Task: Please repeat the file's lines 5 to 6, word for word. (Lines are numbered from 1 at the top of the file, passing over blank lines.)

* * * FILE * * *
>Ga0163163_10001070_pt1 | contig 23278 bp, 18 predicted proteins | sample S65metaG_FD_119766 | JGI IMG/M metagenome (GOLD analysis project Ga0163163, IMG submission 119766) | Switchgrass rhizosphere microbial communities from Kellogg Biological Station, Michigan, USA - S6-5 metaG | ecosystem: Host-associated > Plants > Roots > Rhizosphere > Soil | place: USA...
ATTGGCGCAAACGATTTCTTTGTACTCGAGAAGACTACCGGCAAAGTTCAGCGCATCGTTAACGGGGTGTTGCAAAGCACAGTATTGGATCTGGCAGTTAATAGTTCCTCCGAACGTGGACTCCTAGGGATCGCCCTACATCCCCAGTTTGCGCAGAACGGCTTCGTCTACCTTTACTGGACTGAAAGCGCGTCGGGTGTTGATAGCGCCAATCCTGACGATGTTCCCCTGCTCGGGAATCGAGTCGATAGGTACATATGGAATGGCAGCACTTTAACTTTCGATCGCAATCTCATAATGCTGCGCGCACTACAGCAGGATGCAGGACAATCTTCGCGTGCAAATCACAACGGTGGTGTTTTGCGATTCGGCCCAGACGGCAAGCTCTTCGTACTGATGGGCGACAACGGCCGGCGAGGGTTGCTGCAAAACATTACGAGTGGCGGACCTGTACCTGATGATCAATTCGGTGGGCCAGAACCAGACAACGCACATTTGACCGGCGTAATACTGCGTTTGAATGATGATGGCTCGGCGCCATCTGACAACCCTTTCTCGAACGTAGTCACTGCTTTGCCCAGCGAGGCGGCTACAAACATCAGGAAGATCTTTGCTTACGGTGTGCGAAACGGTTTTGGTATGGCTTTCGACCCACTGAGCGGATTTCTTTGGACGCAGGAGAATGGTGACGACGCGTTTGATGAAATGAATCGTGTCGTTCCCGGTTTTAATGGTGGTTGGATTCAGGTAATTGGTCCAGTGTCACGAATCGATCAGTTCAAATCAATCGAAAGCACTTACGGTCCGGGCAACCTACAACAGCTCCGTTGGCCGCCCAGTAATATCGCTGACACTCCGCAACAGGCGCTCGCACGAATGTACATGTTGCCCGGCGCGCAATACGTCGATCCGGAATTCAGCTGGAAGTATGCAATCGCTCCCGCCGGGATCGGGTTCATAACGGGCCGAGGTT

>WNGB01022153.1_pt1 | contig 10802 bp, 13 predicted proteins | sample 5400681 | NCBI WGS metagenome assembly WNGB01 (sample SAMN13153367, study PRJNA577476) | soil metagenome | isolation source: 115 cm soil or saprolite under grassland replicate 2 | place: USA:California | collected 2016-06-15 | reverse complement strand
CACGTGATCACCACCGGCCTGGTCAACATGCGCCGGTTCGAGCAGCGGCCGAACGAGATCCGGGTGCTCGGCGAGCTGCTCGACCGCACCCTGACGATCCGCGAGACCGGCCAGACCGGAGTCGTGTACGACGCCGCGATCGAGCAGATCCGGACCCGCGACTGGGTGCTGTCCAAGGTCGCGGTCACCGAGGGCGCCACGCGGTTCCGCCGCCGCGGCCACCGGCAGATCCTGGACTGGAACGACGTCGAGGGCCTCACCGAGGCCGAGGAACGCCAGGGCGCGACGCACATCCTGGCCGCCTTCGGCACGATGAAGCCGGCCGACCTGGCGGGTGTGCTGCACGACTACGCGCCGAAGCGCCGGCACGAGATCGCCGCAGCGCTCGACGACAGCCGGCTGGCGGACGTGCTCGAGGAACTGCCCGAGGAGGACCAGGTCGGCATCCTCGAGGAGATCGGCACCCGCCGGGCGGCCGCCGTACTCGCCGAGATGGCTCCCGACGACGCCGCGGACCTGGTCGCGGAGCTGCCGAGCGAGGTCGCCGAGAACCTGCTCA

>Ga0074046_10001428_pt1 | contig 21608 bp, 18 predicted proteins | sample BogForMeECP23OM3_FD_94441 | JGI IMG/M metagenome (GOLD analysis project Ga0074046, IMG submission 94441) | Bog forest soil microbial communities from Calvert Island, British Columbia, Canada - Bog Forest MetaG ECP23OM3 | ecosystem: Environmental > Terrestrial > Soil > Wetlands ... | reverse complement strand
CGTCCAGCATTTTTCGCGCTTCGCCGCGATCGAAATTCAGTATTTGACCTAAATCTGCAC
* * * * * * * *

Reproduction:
>Ga0074046_10001428_pt1 | contig 21608 bp, 18 predicted proteins | sample BogForMeECP23OM3_FD_94441 | JGI IMG/M metagenome (GOLD analysis project Ga0074046, IMG submission 94441) | Bog forest soil microbial communities from Calvert Island, British Columbia, Canada - Bog Forest MetaG ECP23OM3 | ecosystem: Environmental > Terrestrial > Soil > Wetlands ... | reverse complement strand
CGTCCAGCATTTTTCGCGCTTCGCCGCGATCGAAATTCAGTATTTGACCTAAATCTGCAC